CloudInnovation

SAP: Tech Convergence Is Driving Digital Transformation And Industry 4.0

Sam Pudwell joined Silicon UK as a reporter in December 2016. As well as being the resident Cloud aficionado, he covers areas such as cyber security, government IT and sports technology, with the aim of going to as many events as possible.

And why there’s still plenty more to come from artificial intelligence

Digital transformation has very much been the talk of SAP Leonardo Live in Frankfurt today, accompanied by the warning that businesses need to either “choose to get out in front or risk being left behind”.

As well as announcing several IoT tools to sit on the Leonardo platform, SAP also spent a lot of time talking about “industry 4.0” and how technology is enabling businesses to innovate faster than ever before.

But one particular point stood out, namely how it is the convergence of various technologies, rather than the technologies themselves, that is truly driving this sweeping transformation.

Artificial Intelligence AI

Joint effort

“I don’t recall any moment in the last 30 years when so many technologies are coming to maturity at the same time,” said SAP’s CCO Franck Cohen. “Think about cloud computing, think about mobile, big data, the internet of things which is now everywhere.

“Think about machine learning and artificial intelligence, all the ingredients are now there for us to build and re-shape the processes of the future. Combining all those technologies together is a very powerful recipe for success.”

This point was emphasised by Pat Bakey, president of SAP industries who suggested that a lot of the technologies enabling the digitisation of products and services are actually old news. It is their combination which is the really exciting part.

“The big news is realising that it is the convergence of multiple technologies that are maturing simultaneously and this is having a tremendous impact on business opportunity across all these industries,” he said.

The technologies being spoken about are of course all ones that will be familiar to you regular Silicon readers, but it is important to note that they all at varying stages of maturity.

For example, mobile and cloud computing are both relatively mature when compared to the likes of artificial intelligence (AI) and machine learning, two technologies which Cohen believes will grow to become the most disruptive and bring the most value to business.

“The same way that electricity has reshaped every single industry one way or another, I am fundamentally convinced that AI and machine learning are going to reshape the industries of tomorrow.

“The reality is that we are still at a very early stage. Right now, the capability of AI is equivalent of the brain of a frog, so we are not there yet”.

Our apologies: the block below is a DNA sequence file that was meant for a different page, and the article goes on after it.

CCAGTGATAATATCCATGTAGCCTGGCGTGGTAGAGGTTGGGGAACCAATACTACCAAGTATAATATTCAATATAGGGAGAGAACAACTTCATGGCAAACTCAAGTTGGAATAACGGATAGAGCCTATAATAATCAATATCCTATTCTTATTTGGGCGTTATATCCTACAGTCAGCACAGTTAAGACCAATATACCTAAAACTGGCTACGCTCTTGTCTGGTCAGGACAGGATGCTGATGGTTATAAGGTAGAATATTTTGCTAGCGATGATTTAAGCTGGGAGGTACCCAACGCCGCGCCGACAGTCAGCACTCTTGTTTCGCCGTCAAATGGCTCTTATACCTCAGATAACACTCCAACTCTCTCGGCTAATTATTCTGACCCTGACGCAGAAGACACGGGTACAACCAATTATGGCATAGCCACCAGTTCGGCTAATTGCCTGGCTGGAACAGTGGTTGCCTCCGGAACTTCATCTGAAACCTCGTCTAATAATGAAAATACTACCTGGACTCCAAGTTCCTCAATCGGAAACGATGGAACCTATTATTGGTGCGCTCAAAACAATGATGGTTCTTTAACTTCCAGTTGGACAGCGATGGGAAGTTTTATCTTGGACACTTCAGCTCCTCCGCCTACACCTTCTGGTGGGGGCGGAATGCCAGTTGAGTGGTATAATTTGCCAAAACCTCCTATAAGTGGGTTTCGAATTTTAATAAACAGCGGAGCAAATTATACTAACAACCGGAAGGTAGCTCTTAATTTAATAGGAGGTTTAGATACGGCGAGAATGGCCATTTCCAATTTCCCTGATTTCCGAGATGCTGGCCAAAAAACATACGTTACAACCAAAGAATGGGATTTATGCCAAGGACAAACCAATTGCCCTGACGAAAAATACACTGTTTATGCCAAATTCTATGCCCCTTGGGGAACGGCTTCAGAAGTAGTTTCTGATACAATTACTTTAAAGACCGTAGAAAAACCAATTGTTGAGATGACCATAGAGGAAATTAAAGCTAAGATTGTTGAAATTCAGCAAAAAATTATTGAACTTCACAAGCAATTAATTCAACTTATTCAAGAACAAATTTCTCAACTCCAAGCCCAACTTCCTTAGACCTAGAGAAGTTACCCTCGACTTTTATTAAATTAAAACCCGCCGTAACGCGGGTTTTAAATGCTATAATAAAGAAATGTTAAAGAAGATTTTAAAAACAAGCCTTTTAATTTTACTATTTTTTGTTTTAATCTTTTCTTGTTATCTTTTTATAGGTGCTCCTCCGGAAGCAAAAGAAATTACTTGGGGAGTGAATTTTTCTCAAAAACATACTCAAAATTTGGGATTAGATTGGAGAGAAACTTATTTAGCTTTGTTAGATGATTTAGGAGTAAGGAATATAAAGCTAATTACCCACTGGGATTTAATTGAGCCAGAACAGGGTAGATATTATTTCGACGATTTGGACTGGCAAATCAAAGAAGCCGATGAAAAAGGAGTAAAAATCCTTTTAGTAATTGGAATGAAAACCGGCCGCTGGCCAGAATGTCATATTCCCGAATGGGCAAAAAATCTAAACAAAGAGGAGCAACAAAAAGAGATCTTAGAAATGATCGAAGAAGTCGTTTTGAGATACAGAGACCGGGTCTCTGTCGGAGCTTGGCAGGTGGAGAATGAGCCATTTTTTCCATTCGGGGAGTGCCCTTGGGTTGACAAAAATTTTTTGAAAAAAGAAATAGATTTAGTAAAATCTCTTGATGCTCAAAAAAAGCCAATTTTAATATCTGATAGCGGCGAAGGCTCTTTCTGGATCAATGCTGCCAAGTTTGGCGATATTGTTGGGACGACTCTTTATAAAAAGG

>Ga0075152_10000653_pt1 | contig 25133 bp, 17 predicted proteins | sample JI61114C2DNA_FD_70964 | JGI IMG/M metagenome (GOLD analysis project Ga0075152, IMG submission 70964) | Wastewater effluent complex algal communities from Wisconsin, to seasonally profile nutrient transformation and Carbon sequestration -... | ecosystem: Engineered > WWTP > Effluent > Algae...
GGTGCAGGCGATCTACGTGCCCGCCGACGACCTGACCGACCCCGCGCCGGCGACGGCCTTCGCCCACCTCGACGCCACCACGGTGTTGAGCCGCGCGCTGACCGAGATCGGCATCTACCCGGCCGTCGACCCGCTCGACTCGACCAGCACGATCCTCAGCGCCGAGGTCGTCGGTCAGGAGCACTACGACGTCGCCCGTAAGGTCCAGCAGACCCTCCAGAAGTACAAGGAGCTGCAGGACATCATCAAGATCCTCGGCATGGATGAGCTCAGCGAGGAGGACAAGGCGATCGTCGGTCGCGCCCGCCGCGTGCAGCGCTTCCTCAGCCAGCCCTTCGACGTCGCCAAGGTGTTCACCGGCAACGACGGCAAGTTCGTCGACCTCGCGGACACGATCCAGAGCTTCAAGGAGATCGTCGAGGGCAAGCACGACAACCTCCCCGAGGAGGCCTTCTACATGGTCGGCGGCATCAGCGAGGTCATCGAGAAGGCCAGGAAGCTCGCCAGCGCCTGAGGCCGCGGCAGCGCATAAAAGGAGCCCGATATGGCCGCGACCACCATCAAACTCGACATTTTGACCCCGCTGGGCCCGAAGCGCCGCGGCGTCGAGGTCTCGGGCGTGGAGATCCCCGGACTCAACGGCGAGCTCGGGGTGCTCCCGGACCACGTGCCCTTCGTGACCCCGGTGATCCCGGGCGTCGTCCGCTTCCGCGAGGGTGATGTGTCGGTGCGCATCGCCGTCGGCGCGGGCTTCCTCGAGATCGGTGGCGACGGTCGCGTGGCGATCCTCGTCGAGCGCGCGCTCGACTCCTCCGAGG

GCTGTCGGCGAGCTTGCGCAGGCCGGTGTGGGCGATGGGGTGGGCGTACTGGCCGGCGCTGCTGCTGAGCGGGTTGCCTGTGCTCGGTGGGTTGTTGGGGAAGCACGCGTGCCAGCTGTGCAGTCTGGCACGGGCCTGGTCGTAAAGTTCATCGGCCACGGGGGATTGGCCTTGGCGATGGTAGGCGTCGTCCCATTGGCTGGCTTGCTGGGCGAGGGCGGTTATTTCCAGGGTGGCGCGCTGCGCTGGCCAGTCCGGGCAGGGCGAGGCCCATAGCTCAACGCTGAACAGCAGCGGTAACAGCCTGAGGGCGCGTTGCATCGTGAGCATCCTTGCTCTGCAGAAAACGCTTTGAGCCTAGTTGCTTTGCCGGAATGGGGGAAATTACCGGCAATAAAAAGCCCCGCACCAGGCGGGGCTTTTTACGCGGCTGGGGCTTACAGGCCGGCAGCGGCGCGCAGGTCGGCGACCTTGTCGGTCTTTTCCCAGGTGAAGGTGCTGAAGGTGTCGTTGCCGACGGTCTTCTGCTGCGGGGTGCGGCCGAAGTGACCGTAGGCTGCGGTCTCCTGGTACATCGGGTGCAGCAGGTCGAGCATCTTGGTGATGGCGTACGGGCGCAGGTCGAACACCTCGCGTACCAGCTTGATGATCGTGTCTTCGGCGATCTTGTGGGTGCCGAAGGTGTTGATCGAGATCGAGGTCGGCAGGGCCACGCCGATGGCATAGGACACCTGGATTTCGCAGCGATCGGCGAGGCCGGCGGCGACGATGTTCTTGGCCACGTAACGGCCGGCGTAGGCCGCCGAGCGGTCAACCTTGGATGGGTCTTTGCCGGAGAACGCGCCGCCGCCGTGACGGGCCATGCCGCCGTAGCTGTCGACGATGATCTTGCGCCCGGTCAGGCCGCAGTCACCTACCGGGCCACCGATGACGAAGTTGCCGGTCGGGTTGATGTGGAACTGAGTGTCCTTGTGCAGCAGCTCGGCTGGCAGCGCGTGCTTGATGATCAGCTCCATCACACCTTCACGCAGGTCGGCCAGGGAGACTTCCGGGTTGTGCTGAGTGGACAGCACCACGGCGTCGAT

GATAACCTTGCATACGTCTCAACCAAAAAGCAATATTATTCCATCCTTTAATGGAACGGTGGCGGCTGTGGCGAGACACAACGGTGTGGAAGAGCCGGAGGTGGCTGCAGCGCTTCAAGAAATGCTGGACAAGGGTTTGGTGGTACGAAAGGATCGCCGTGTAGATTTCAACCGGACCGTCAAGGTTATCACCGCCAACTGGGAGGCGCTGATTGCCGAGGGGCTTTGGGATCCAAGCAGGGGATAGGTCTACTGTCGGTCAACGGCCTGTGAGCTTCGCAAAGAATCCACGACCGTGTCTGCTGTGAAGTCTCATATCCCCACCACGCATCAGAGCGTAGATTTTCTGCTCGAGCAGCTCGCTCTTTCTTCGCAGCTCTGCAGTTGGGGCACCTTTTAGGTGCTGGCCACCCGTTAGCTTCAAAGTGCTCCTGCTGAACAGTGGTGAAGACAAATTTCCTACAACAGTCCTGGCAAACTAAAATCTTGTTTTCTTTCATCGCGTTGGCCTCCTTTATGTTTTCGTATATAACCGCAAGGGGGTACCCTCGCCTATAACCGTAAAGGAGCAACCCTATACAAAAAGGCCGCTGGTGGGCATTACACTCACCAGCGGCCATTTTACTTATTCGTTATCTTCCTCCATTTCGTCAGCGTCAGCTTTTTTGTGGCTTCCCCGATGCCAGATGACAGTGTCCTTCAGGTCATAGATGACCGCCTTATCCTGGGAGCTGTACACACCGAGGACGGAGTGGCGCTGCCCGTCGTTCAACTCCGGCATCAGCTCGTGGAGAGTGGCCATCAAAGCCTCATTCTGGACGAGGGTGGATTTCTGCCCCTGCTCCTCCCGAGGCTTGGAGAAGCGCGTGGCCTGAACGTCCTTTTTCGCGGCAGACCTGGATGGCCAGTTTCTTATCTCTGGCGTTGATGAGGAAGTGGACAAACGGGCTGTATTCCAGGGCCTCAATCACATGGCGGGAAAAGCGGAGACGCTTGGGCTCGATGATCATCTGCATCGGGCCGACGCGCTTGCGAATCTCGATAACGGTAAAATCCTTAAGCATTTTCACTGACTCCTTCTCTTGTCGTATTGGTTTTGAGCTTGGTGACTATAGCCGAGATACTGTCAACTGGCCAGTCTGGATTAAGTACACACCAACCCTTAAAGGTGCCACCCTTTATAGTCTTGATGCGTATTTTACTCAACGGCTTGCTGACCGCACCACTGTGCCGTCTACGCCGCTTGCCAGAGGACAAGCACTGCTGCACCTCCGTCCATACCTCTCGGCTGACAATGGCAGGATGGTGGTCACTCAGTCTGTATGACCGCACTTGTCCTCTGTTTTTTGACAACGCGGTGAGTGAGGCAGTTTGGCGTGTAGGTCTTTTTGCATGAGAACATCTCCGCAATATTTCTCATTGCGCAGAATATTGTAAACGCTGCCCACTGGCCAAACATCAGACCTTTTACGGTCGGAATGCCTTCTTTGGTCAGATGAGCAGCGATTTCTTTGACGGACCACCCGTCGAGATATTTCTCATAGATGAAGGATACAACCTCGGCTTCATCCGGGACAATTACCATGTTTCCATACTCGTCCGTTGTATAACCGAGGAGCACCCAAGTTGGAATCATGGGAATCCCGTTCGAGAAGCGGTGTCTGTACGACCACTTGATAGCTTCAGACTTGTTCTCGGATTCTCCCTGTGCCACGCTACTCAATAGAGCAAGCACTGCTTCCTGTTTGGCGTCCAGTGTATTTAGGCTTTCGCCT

He suggested that it could take another 30 years before we get human-level AI intelligence, before bringing up the somewhat contentious issue of what happens when machines are truly able to think for themselves.

“We’re going to continue to develop to the point where we have to ask ourselves the question ‘what can we do with AI that’s going to be 1 million times the capacity of humans?’

“We have a responsibility to control what is happening here. There are a lot of people saying that we have to put ethical values into these engines to ensure that we can control them in the future, but the future is bright.”

jobs employment staff skills © Filipe Frazao Shutterstock

Up-skilling

One much talked-about issue that has accompanied the rise of digital transformation and ‘Industry 4.0’ is the skills gap, as the demand for employees with the desired level of digital skills has grown dramatically.

This concern was tackled by Dr Henning Kagermann, president of the Acatech academy of science and engineering, who spoke about the importance of up-skilling the workforce while at the same time maintaining what you already have.

“We need different skill sets now,” he said. “It’s about understanding digital, it’s about having a deep understanding of the process of the customer and that means we need big re-skilling for the existing workforce. Most companies are doing this already and we hope we can get everybody there”

“You can use digital technology to up-skill people to a much higher level than we have today. [But] if you want to self-disrupt I think you still have to protect the existing workforce, the exiting business and, in parallel, build the other one.”

This last point is an important one. Businesses are frantically scrambling to set themselves up for this digital future, but can’t afford to forget about bringing all their personnel along for the ride.

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